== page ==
Soul Of Steel – Journey To Infinity
Soul Of Steel
Journey To Infinity
Reviewed by Graham Henry
Journey To Infinity is the sophomore release from Italian symphonic power metal band Soul Of Steel. From the first spin, there are two things noticeable about this album: first, it is long, clocking in at 1 hour and 11 minutes, and second, it never really picks up. Journey To Infinity is probably a bit too long for its own good, and lacks intensity compared to many of its Italian counterparts.
The strongest points on this album all revolve around the lead guitar work. With so many long songs pockmarking the album, there is ample opportunity for guitarists Nicola Caroli and Valerio De Rossa to strut their stuff. “Through The Gates Of Heaven” features two extended instrumental sections displaying the technical prowess of the two axegrinders. The title track “Journey To Infinity” also has some nice licks about halfway through. Yet even the lead guitars suffer during the length of many of the songs. While technically skilled, the guitars gradually get forgotten, and the solos begin to blend together as you listen through the album. It seems like too much effort was spent trying to include the solos, and not enough time spent trying to make good songs.
The vocals are very typical of the genre. Singer Gianni Valente has a limited range, and usually sticks within the same octave or two in the middle of the register. This gives the vocals a largely forgettable quality, particularly since the vocal melodies are also standard power metal fare, without really bothering to distinguish themselves or make themselves memorable. There isn’t much to sing along to here, and the vocal melodies seem to run together from one song to the next.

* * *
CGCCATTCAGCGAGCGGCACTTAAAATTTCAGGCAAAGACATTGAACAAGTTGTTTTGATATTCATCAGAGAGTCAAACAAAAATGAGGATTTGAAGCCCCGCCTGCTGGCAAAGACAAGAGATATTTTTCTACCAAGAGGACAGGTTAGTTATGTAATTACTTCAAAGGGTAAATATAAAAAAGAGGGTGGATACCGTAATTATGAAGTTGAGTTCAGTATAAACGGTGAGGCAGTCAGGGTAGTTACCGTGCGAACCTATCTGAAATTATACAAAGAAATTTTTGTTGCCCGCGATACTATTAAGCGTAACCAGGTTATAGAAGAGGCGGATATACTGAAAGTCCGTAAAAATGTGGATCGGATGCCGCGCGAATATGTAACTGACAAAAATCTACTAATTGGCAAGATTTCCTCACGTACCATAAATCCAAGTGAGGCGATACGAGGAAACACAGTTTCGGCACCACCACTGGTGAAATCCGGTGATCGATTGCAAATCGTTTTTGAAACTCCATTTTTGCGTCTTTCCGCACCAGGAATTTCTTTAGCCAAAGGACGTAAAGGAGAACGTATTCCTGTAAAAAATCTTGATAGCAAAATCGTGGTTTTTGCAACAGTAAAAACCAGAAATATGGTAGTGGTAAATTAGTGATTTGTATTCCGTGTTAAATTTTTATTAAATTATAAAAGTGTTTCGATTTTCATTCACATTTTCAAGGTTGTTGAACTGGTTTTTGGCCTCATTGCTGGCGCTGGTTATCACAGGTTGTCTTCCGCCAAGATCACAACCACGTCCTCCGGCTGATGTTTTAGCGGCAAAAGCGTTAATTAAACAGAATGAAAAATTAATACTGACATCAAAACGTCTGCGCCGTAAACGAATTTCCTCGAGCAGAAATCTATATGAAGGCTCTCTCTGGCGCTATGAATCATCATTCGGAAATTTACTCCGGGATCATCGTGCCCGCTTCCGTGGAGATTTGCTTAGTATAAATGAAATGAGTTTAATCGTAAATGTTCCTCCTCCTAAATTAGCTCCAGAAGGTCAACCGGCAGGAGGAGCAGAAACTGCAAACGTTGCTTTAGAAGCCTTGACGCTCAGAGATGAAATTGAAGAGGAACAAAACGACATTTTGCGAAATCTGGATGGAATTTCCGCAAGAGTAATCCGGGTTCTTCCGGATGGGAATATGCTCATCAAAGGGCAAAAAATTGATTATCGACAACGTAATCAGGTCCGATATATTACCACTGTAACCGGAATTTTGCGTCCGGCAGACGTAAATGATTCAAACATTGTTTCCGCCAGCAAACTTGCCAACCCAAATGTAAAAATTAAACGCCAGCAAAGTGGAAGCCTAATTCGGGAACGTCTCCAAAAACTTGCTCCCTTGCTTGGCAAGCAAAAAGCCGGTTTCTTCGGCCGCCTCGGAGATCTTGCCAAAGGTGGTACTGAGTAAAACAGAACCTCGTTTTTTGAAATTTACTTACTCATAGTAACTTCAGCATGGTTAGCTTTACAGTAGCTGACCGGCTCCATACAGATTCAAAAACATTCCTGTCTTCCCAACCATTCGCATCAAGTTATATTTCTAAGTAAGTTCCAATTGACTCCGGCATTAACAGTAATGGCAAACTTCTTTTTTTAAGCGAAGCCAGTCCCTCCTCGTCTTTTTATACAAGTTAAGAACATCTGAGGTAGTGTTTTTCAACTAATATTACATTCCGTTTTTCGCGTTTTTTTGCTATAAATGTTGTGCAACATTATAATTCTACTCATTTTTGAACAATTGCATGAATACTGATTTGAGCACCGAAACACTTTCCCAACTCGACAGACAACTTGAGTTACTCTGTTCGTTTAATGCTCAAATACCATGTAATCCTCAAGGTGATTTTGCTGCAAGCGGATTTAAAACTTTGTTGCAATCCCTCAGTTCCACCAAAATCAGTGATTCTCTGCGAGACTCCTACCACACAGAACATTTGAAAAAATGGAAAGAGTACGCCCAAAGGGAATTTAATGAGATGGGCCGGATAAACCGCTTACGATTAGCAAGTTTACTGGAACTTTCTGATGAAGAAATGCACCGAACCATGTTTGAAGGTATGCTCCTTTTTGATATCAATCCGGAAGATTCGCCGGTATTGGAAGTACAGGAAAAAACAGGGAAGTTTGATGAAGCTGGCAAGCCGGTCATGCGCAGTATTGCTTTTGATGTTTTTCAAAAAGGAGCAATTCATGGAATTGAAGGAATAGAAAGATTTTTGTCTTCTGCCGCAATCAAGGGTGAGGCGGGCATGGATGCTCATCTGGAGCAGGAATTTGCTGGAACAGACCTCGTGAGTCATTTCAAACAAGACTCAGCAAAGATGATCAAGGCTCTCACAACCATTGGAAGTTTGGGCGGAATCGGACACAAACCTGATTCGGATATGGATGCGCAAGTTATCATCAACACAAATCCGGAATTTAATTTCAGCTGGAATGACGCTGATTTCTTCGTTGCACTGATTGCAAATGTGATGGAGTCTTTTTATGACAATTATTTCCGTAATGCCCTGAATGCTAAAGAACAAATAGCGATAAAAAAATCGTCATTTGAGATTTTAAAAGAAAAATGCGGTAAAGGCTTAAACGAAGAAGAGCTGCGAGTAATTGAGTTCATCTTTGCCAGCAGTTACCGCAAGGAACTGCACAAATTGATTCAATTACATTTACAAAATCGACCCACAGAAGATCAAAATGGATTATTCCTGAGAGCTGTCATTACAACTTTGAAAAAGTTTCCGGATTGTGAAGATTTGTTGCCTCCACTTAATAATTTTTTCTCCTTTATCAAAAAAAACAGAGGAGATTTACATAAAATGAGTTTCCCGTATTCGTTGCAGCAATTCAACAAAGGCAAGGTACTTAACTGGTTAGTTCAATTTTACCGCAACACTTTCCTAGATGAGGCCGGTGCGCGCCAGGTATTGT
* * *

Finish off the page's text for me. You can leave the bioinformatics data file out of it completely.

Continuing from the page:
This is, of course, a very keyboard-heavy album. Perhaps the best use of these keyboards is in the instrumental introduction track “Aeternum Tormentum”, which is perhaps in turn the most exciting track on the album – it’s what I was expecting to hear but never did. Songs like “Shadows Of The Past,” “Neverland” and “Last Desire” owe much of their atmosphere to the keys, both as a background and lead instrument. The keyboard solo in the former song marks its highest point. Unfortunately, the keyboards suffer, like the guitar, from the same “too many solos” syndrome. It needlessly extends the lengths of the songs, and becomes repetitive.
The most difficult part of this album to reconcile is the number of ballads and quasi-ballads littered throughout the track list. “Neverland” uses the “clean verse, heavy chorus, clean verse” trope, as does “Portrait Of My Last Dream,” though both songs manage to pick up a bit near the end. “The Fallen Angel” is a straight ballad (and also, mercifully, the shortest song on the album). “Like A Memory” is a power ballad, but far too slow and derivative to be interesting.
Journey To Infinity is not a bad album, but it’s definitely not an outstanding album either. Across the board, this album is exceptionally average. The vocals are average, the instrumentals are average, the melodies are average. This doesn’t mesh well with the long songs on the album (7 songs over 5:50), and it makes the album drag more and more the longer you listen to it. There are some redeeming qualities that will make this appeal to the die-hard fans of Italian power metal, but for many of the rest of us, it’s largely repetitive and derivative of itself.
2.5 // 5